I’ve never been great when it comes to speaking. Finding the right words, saying things the right way…things that come so naturally to others, never came easily to me.
Even as a kid, I had a hard time expressing myself vocally. I hated speaking in class. I would shut down in school when I got overwhelmed, rather than say I needed help. I went to therapy for a good while as a kid and barely spoke a word, shutting down rather than responding to the psychologist’s questions. And it probably didn’t help that I rarely had friends to talk to and practice that basic social skill.
Writing, however, has always been easy for me.
Writing comes naturally to me. It has just always felt more “right” when it comes to expressing myself. Finding the right words to get my points across in the way I want them to is much easier to do when I’m writing them out. The words just flow out and work much more easily than speaking.
With writing, you get the chance to pick the best words to explain just how you feel. You have more time to think about what to say. Take that time when speaking and you tend to have a lot of awkward pauses.
Writing gives me a way and place to say things I otherwise might not get to say.
For example – one year ago, I got up the courage to finally write about my experiences with suicidal thoughts. That was one of the hardest things I’ve ever done, and before that moment, the only person who truly knew what I had been going through was my boyfriend. Not even my parents had known, because I simply could not find the words to tell them. There didn’t feel like any good way to say to their faces what I was going through, even when I knew my parents deserved to know and could probably help.
But writing it all down, pouring those words out into an article – it was different. The words to explain how I felt, the place I had been in, what I had gone through, just flowed out of me onto my screen. I knew what I wanted to say, what I had to say. I knew exactly what to say for others who read my article and related, to remind them we are not alone.
If I had to verbalize all that aloud, there is no way it would have been the same.
Don’t get me wrong, I do enjoy talking with people. I love having a good conversation with friends or chatting with coworkers. In the right scenarios, talking gives me energy, makes me feel connected to those around me. I could talk for hours with my theater friends about numerous topics and feel the happiest I ever feel.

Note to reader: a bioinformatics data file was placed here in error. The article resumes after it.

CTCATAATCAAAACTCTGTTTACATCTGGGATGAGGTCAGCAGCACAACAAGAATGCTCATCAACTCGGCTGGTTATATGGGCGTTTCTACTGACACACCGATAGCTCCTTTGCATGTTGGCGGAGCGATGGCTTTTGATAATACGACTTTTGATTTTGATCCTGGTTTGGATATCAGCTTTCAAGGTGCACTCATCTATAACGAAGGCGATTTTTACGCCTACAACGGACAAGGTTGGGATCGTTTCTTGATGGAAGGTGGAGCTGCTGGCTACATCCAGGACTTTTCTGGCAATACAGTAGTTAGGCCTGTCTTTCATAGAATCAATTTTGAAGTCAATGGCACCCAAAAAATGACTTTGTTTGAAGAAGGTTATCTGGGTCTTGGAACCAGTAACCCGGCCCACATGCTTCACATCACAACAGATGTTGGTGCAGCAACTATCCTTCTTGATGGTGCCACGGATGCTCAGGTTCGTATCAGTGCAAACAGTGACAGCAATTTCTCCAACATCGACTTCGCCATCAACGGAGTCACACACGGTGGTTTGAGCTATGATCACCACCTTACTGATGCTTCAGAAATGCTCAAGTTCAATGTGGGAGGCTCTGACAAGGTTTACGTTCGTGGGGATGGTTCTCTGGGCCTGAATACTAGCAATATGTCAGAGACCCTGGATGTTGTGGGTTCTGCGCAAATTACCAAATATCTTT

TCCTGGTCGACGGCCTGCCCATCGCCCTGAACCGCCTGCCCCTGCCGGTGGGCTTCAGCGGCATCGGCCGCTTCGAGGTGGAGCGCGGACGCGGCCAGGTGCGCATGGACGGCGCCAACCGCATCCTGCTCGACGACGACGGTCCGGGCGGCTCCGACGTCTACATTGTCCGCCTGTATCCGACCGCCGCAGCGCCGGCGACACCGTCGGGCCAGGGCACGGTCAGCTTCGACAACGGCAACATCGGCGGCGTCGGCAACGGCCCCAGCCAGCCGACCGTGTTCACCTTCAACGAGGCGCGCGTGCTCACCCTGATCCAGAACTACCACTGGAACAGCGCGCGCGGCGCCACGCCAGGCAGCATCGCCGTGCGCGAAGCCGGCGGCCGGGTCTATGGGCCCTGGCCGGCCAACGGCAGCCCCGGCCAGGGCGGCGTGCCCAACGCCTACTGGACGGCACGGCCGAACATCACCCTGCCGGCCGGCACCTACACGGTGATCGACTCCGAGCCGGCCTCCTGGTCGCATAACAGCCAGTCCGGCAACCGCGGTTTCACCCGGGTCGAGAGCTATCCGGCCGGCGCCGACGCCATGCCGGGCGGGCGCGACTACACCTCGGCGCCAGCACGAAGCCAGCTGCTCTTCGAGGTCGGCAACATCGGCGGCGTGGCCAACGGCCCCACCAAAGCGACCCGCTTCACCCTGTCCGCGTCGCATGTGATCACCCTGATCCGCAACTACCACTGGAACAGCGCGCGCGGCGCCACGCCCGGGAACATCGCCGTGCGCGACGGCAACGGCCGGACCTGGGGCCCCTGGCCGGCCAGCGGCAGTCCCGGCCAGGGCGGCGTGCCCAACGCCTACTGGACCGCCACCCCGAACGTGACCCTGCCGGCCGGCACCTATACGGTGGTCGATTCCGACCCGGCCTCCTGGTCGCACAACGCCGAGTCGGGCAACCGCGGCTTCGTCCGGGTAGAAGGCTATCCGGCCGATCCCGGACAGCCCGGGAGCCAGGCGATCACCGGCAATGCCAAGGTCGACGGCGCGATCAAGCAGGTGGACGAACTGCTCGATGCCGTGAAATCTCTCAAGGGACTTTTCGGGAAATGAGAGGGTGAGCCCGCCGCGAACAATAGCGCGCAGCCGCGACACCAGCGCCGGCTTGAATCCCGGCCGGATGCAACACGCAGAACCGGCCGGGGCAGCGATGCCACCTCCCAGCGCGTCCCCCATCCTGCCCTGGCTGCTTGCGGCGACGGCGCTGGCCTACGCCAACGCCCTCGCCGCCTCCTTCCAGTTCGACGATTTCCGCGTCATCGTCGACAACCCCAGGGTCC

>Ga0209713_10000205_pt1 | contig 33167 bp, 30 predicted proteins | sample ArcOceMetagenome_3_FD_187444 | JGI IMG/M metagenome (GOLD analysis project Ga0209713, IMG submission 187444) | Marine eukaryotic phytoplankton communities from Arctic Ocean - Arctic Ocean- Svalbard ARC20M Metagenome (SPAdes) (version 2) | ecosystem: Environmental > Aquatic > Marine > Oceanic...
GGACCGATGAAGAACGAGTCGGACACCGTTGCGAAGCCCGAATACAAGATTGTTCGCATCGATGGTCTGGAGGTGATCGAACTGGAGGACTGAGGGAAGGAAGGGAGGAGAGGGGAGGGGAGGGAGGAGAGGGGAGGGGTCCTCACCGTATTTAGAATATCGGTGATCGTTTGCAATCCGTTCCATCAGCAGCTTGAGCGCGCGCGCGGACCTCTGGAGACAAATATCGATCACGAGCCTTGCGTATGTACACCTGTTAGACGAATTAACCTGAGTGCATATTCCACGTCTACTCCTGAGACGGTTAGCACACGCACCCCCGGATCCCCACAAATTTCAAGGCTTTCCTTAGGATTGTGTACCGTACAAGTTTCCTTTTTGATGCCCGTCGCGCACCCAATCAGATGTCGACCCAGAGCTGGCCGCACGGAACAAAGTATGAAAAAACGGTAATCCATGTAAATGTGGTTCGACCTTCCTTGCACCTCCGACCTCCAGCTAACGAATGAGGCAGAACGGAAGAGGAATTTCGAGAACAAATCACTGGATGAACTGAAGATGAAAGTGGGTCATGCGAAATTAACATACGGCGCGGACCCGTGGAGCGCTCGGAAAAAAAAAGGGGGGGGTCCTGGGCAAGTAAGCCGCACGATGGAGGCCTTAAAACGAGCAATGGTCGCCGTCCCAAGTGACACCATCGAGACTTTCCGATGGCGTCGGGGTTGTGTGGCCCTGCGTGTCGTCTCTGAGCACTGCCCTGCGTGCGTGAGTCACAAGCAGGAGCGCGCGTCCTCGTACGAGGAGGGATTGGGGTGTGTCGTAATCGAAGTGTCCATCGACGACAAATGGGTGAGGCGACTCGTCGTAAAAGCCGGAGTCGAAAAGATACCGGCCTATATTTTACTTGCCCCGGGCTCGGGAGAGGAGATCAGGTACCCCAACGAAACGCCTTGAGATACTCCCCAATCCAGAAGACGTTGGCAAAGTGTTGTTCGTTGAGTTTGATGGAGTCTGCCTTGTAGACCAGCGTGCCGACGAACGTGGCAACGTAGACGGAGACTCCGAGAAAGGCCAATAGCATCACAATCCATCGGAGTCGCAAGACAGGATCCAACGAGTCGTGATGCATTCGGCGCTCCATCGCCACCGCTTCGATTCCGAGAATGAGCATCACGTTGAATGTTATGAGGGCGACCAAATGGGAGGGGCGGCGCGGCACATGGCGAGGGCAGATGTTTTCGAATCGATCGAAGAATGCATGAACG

But speaking just doesn’t give me the same satisfaction I get from writing.
There is something gratifying about jotting down a simple thought one day and coming back at a later time to flesh out that thought into something bigger. There is this sense of relief when you take the thoughts swirling in your head around something and turn it into something cohesive.
I can’t count how many times I’ve had a passing thought for an article idea, typed it in my Notes app, and came back later to turn it into a strong article. Or the number of times I’ve rolled over in the middle of the night, picked up my phone, and found myself writing out an almost complete article that spurred from a random thought – and was actually understandable come the light of day.
Mainly, I write to release.
Writing has become my best release for when I’m experiencing too much at once – emotions, life, stressful scenarios, all of it. It often helps me work through what I’m going through, and if it doesn’t, writing everything out at least helps to get it off my chest a bit.
If I’m experiencing a lot of anxiety and/or depression, pouring out how I feel onto a page takes several pounds off my shoulders. While writing it all out certainly doesn’t fix anything or make the situation disappear, it does clear my mind a bit. Dumping out everything in my mind with pen and paper lessens the ongoing whirl of repetitive thoughts (thank you, anxiety).
I even started keeping a notebook on me at all times so I can jot things down. Whether it’s a to-do list, homework details, feelings, or just random quotes (I have a great one in there from my psych professor), this notebook has become my own version of a bullet journal (it’s not legitimately one because I’m not quite artistic enough). I prefer to write things down over put them in my phone, and this notebook means I can always have a place to write.
I only started defining myself as a writer within the last couple of years, surprisingly. It took starting a blog, switching majors, and starting to write for Odyssey to truly accept that it’s who I am and what I’m strong at. I definitely still experience writer’s block (even with a long list of ideas), but once the words start going, I’m good to go.
Becoming a stronger writer actually helped me become better at speaking.
Writing more helped me develop not just my writing voice, but how I speak. I’ve grown better at vocalizing how I feel and become more comfortable talking with others as my words got stronger.